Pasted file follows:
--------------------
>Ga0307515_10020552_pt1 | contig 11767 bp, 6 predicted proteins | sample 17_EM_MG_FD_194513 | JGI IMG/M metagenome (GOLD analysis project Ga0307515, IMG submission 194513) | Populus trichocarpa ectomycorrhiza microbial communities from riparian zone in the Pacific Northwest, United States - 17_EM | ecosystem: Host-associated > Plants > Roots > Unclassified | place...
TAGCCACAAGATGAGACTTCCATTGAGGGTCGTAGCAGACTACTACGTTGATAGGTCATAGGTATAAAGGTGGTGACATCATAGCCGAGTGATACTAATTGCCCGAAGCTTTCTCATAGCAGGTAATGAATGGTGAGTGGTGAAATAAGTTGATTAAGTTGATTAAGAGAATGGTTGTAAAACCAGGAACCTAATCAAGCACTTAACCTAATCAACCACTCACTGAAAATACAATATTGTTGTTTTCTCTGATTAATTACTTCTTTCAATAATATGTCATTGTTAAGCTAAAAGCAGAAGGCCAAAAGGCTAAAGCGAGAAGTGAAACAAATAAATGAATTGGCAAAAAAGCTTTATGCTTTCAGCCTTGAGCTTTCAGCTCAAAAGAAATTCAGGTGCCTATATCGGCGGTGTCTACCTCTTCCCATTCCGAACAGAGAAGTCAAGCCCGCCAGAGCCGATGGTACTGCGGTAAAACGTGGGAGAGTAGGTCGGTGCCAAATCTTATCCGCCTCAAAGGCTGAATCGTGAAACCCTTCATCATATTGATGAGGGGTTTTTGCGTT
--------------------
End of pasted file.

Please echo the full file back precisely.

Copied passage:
>Ga0307515_10020552_pt1 | contig 11767 bp, 6 predicted proteins | sample 17_EM_MG_FD_194513 | JGI IMG/M metagenome (GOLD analysis project Ga0307515, IMG submission 194513) | Populus trichocarpa ectomycorrhiza microbial communities from riparian zone in the Pacific Northwest, United States - 17_EM | ecosystem: Host-associated > Plants > Roots > Unclassified | place...
TAGCCACAAGATGAGACTTCCATTGAGGGTCGTAGCAGACTACTACGTTGATAGGTCATAGGTATAAAGGTGGTGACATCATAGCCGAGTGATACTAATTGCCCGAAGCTTTCTCATAGCAGGTAATGAATGGTGAGTGGTGAAATAAGTTGATTAAGTTGATTAAGAGAATGGTTGTAAAACCAGGAACCTAATCAAGCACTTAACCTAATCAACCACTCACTGAAAATACAATATTGTTGTTTTCTCTGATTAATTACTTCTTTCAATAATATGTCATTGTTAAGCTAAAAGCAGAAGGCCAAAAGGCTAAAGCGAGAAGTGAAACAAATAAATGAATTGGCAAAAAAGCTTTATGCTTTCAGCCTTGAGCTTTCAGCTCAAAAGAAATTCAGGTGCCTATATCGGCGGTGTCTACCTCTTCCCATTCCGAACAGAGAAGTCAAGCCCGCCAGAGCCGATGGTACTGCGGTAAAACGTGGGAGAGTAGGTCGGTGCCAAATCTTATCCGCCTCAAAGGCTGAATCGTGAAACCCTTCATCATATTGATGAGGGGTTTTTGCGTT